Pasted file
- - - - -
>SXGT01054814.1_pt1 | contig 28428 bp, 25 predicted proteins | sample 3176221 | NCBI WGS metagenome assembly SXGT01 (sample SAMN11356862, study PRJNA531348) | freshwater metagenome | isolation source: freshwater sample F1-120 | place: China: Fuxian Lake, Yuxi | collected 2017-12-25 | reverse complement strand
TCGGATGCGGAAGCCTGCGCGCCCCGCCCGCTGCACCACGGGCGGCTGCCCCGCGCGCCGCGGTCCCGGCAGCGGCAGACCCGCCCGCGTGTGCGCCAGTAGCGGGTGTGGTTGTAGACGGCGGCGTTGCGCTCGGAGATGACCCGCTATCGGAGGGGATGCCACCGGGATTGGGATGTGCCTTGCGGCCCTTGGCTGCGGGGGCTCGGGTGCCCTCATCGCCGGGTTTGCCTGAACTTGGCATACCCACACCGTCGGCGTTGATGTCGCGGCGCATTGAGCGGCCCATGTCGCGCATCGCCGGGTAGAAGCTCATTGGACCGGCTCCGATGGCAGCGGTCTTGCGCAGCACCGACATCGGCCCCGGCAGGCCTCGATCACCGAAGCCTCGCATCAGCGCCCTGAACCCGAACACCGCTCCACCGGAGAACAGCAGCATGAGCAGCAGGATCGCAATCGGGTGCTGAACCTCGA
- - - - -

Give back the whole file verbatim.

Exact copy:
>SXGT01054814.1_pt1 | contig 28428 bp, 25 predicted proteins | sample 3176221 | NCBI WGS metagenome assembly SXGT01 (sample SAMN11356862, study PRJNA531348) | freshwater metagenome | isolation source: freshwater sample F1-120 | place: China: Fuxian Lake, Yuxi | collected 2017-12-25 | reverse complement strand
TCGGATGCGGAAGCCTGCGCGCCCCGCCCGCTGCACCACGGGCGGCTGCCCCGCGCGCCGCGGTCCCGGCAGCGGCAGACCCGCCCGCGTGTGCGCCAGTAGCGGGTGTGGTTGTAGACGGCGGCGTTGCGCTCGGAGATGACCCGCTATCGGAGGGGATGCCACCGGGATTGGGATGTGCCTTGCGGCCCTTGGCTGCGGGGGCTCGGGTGCCCTCATCGCCGGGTTTGCCTGAACTTGGCATACCCACACCGTCGGCGTTGATGTCGCGGCGCATTGAGCGGCCCATGTCGCGCATCGCCGGGTAGAAGCTCATTGGACCGGCTCCGATGGCAGCGGTCTTGCGCAGCACCGACATCGGCCCCGGCAGGCCTCGATCACCGAAGCCTCGCATCAGCGCCCTGAACCCGAACACCGCTCCACCGGAGAACAGCAGCATGAGCAGCAGGATCGCAATCGGGTGCTGAACCTCGA